Intensive computation research not just for exploding star simulations anymoreBy Steve Koppes
Scholars taking an avid interest in computational resources on campus 10 years ago tended to be doing data-intensive simulations of exploding stars at the Center for Astrophysical Thermonuclear Flashes. But the days when their colleagues in the biological sciences, social sciences or the humanities could store and analyze their data on their desktop computers are on the wane.
“We’re seeing exponential growth in the number of people who want to compute,” said Ian Foster, Director of the Computation Institute. “Part of that is we’re hiring people who have the interest. Part of it is that people are facing new problems.”
The University installed a parallel computer called Teraport three years ago to facilitate their work. Teraport consists of 260 processors, each as powerful as a typical desktop computer.
“It’s not enormous, but it’s bigger than any other resource on campus,” Foster said. “What’s interesting is the number of people who are finding it useful and the breadth of demand that we see for it.” To date, nearly 800,000 jobs have run on Teraport, consuming more than 2.5 million hours of computing time, said Rob Gardner, Senior Research Associate in the Computation Institute.
On campus, nearly 120 users currently have access to Teraport. They represent more than a dozen local research groups and their collaborators from other institutions. Among these, 50 users are regular Teraport customers, each submitting more than 100 jobs with an average computing time of three hours.
Additional users have access to Teraport through the Open Science Grid, a national network dedicated to large-scale, computing-intensive research projects.
“Through the Open Science Grid interface, access has been given to 15 different virtual organizations representing hundreds of remote users who collaborate on projects directly affiliated with the Computation Institute or within the OSG Consortium,” Gardner said. “This accounts for roughly half of the usage of Teraport.”
Teraport might be analyzing genetic sequences one day while annotating literary texts the next. James Evans, Assistant Professor in Sociology and the College, uses Teraport for citation network analysis to identify patterns of interaction between universities and the biotechnology industry. The work can occupy up to 30 processors at a time as Teraport compares the citations of every article with those of every other article in his database.
In work that requires more computing power, Evans also analyzes the web of authors and organizations producing these documents and the words within them to identify the scientific subfields they address.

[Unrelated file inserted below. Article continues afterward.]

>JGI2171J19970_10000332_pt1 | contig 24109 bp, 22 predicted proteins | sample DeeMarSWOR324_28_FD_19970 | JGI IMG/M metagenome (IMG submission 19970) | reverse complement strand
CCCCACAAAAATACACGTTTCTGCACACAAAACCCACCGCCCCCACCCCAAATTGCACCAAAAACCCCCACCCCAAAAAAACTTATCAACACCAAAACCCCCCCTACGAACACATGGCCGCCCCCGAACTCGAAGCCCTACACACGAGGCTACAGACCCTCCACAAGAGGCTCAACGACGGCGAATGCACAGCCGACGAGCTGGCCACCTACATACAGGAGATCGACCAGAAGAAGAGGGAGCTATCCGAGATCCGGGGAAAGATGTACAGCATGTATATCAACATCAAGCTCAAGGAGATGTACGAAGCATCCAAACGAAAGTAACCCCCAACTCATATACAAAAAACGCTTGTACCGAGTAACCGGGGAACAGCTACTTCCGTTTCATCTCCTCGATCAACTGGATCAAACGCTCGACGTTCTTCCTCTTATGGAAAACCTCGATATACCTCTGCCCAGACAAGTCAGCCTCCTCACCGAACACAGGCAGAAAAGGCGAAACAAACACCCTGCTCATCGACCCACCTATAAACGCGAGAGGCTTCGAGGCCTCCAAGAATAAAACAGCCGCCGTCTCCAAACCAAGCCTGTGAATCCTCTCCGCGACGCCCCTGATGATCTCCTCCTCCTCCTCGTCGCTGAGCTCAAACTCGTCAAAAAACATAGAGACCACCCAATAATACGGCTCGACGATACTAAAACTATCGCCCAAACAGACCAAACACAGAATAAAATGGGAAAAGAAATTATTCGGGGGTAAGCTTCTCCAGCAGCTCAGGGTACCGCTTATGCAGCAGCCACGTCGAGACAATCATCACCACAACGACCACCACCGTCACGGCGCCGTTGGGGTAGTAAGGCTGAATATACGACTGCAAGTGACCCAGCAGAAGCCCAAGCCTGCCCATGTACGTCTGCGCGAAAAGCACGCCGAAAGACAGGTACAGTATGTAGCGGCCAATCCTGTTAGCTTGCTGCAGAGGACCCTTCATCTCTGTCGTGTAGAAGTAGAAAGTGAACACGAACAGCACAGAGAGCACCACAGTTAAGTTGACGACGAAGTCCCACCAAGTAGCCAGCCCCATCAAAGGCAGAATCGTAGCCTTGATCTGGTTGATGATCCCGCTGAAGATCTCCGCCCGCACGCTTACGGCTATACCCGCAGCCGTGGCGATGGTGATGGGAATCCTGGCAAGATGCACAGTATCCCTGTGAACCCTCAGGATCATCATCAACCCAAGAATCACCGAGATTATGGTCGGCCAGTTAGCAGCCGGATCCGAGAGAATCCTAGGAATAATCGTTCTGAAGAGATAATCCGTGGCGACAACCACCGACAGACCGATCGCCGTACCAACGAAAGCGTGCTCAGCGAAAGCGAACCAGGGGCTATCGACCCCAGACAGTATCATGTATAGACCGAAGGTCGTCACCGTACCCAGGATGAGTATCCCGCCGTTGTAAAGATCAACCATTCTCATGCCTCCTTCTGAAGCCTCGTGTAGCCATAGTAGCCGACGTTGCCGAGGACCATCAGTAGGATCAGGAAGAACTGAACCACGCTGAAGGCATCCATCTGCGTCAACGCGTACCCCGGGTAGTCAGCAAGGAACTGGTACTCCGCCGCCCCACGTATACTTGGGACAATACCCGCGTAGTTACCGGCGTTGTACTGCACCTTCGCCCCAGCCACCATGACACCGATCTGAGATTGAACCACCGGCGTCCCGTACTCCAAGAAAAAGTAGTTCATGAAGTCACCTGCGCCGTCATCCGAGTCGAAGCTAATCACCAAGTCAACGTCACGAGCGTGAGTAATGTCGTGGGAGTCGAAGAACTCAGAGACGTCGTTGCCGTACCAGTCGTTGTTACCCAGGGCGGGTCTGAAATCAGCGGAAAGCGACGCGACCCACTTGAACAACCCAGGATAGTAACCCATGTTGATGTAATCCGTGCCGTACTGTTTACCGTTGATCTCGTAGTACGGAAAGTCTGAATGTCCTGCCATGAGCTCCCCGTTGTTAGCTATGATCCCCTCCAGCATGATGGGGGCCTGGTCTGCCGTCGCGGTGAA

Distributed computing was possible at his doctoral institution, Evans said, “but the computers on the network were of different sizes, had slightly different software and sometimes operating systems.” Teraport offers a uniform operating system and software that, combined with other features, has in some cases saved Evans months of computing time, he said.
Last November, the first Chicago Colloquium on Digital Humanities and Computer Science convened to address the question of what scholars will do with a million digitized books. The potential challenges and opportunities presented by such a data mass moved closer to reality in June, when a consortium of 12 universities, including Chicago, announced an agreement to digitize up to 10 million books as part of the Google Book Search Project.
“In digital humanities we will be facing massive amounts of textual material in the next three or four years,” said Mark Olsen, Assistant Director of the Project for ARTFL (American and French Research on the Treasury of the French Language). “There are a number of teams, including the ARTFL Project, which are ramping up to adopt machine-learning technologies on how to handle a million books.”
Olsen and his associates presented three papers at the 2007 Digital Humanities Conference at the University of Illinois in June. One of the three papers described their data-mining project pertaining to gender, race and nationality in black drama from 1850 to 2000.
In collaboration with Alexander Street Press, the ARTFL Project has compiled a database containing more than 1,200 works written by black playwrights since the middle of the 19th century. Scholars can mine this database to examine differences in language use in authors and their characters.
“Initial work on lexical choices in this collection has revealed striking differences in word use and sense between male and female authors and characters, as well as American and non-American authors,” wrote Olsen and his co-authors in their paper on the data mining of black drama.
The amount of computer power that ARTFL’s various projects require of Teraport are probably tiny compared to those from the sciences, Olsen said, but they are critical nevertheless. “Even small tests on our highest-power machines would take 15 or 20 hours to run. These kinds of runs are much faster on the Teraport,” Olsen said. “It extends our capabilities quite a bit.”